Insurance companies often include the use of "imitation" or non-original, generic sheet metal replacement parts on their estimates. They never actually call these inferior parts "imitations." The fact of the matter is that these parts are not made to the same exacting standards as those from the manufacturer of your vehicle.
Rather than calling these parts what they truly are, insurers prefer friendlier terms and use their abbreviations in their insurance estimates to pass them off as quality parts to the uneducated consumer, such as: "Quality Replacement Part" (QRP) or "Like, Kind and Quality" (LKQ). These parts are usually from offshore companies based in overseas countries such as Taiwan, China, Hong Kong, or Indonesia. These parts lack the corrosion protection, precise engineering, and higher safety and quality standards afforded in O.E.M. (original equipment manufacturer) parts.
Time after time, these imitation parts have been shown to be inferior in terms of fit (typically evidenced by slotted holes or reworked body lines), overall finish (low grade primers), and corrosion resistance (demonstrated by salt spray testing). Independent studies have consistently shown the inequities of these poor quality parts when compared to their original counterparts.
Aside from initial quality issues such as fit, corrosion resistance, and finish, these parts have been demonstrated to lead to increased damage in cases of subsequent collisions. That is, their use can actually lead to increased damage (and increased repair costs) if the vehicle is subject to in another collision involving the area(s) where the imitation parts were installed.
This isn't just our opinion... The Massachusetts Division of Insurance held a meeting on the safety concerns of aftermarket parts. Too bad it never made it to their web site. They buried it pretty fast. After reading it, you'll understand why. The full version can be found here:www.wreckcheckboston.com/ADALB.html
Here are our favorite quotes from that report:
1. "The after market hood in the video "buckled just like the original" but then proceeded to enter the passenger compartment during the crash while the original hood did not."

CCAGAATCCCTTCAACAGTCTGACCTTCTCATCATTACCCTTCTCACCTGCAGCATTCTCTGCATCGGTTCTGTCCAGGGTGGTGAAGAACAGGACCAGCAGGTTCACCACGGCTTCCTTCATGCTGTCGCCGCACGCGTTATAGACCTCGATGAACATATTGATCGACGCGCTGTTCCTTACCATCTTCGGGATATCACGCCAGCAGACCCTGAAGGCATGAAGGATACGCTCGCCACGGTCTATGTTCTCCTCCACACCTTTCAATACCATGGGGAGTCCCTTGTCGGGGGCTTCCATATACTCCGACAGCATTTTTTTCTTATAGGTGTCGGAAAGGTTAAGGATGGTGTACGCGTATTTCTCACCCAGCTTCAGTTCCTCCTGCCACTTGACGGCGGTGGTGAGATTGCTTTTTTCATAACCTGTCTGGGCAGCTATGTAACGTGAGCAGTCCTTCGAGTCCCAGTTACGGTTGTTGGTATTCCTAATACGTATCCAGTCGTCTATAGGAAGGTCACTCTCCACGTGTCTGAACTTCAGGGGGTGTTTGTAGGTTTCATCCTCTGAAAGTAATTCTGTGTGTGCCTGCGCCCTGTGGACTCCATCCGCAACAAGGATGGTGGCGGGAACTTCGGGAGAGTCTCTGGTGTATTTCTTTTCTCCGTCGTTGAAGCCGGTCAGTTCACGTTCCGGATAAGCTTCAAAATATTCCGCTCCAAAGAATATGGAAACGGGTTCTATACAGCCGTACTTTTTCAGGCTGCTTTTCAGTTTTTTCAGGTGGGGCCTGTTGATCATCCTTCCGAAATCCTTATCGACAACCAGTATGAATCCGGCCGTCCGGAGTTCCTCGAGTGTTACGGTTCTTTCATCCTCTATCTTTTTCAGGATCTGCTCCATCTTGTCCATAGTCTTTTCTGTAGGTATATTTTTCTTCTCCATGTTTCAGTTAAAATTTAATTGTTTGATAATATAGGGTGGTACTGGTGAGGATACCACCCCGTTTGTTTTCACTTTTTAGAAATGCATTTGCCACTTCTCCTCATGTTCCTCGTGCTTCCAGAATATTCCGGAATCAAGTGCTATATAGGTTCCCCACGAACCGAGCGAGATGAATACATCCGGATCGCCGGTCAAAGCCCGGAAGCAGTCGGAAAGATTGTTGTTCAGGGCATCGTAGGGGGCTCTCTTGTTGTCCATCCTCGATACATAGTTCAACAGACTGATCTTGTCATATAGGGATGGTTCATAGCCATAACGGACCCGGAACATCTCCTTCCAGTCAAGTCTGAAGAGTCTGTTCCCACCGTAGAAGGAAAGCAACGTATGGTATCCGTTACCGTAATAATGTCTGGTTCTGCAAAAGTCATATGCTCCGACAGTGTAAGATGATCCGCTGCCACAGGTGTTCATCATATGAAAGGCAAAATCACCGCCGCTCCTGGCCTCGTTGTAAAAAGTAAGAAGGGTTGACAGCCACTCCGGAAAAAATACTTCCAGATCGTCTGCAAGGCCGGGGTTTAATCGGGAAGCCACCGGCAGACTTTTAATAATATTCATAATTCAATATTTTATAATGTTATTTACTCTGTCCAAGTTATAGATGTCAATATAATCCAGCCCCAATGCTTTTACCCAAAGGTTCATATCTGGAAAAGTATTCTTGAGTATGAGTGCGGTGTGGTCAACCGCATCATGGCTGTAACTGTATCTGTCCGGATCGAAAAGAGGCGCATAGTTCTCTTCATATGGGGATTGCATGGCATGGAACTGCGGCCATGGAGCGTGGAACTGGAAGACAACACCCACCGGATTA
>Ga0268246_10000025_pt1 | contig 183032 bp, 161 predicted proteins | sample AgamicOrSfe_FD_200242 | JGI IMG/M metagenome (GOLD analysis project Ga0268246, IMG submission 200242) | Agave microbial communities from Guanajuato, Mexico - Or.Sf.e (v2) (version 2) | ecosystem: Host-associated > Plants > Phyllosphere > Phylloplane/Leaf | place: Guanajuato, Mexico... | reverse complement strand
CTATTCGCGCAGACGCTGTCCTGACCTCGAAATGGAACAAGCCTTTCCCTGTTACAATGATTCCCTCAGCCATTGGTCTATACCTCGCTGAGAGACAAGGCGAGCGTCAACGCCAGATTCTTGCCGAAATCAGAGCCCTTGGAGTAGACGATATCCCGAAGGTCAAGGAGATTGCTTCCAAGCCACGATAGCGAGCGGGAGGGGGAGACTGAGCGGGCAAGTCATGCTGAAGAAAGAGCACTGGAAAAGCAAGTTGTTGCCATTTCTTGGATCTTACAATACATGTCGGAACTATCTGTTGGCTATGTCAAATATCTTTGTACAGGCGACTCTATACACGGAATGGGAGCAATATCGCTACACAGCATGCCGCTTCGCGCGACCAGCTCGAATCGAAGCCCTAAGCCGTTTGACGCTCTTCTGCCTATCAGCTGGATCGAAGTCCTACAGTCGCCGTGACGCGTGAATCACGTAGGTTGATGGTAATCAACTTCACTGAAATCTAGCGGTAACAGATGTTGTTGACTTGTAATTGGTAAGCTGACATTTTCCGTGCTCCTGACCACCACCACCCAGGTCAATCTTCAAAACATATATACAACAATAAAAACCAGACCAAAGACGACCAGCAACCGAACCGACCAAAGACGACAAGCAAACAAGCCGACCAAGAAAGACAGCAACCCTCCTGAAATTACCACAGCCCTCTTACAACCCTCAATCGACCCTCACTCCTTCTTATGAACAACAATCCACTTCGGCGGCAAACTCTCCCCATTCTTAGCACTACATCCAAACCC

2. "The safest choice may in fact cost the consumer more money."
3. "These parts, because they are lighter, thinner and less braced, are clearly not of like/kind/quality to OEM parts.The use of after-market parts may compromise the over-all safety of the vehicle" if it is in a subsequent auto accident.
4. "cosmetic" crash parts appear to suffer from the same manufacturing defects as aftermarket structural parts.
5. "Their overall weight, rigidity and quality of both metal and plastics, differs from their OEM counterparts."
6. "It is, we believe, very safe to assert in writing that the quality and fit of after-market cosmetic parts are not the equal of an original."
7."after-market cosmetic parts are not the exact duplicate of the factory original parts and may jeopardize the safety and value of the vehicle".
8."An improperly manufactured cosmetic part has the very real potential to affect the safety of an auto."
9. "If quality rather than cost becomes the over-riding guiding principle used by appraisers in preparing an appraisal report, the use of poorly made parts would immediately and significantly drop."
10. "The owner must do his/her part. He/she must not accept the use of parts that are visibly inferior to the damaged parts. If they do, the safety of their vehicle and its value may both suffer."
11. "complete lack of a product safety testing or product safety recall program by either the manufacturer or the distributor of these aftermarket parts."
12."not always of the same strength and durability as the metal and plastics used by the original manufacturer."
13. "There is no agency, international, federal, or state, that monitors or evaluates the suitability of an after market part as it leaves the plant of the manufacturer to distributor like Veng® or Keystone® then to an auto body shop and ultimately the auto."
14."If a part does not fit correctly, if a weld is too weak, if in fact a part is unsafe for use there does not exist a system or method of identifying who may have bought a similar part."
15."Currently, it is not possible to specifically warn any purchaser of an after market part of a defect."
Be aware of any estimate that includes the use of aftermarket parts. They should be clearly marked as such on any estimate. Ask questions about any safety concerns, especially with hoods and bumper reinforcements that can effect SRS (air bag ) deployment timing. According to shops in the area, demand by insurers for aftermarket part usage is increasing as insurers continue to pressure shops to lower repair costs.
It's your vehicle, it's your choice. Make it an informed decision. And contrary to what anyone may tell you, there is NO LAW OR REGULATION that mandates the use of generic aftermarket crash parts, at least in Massachusetts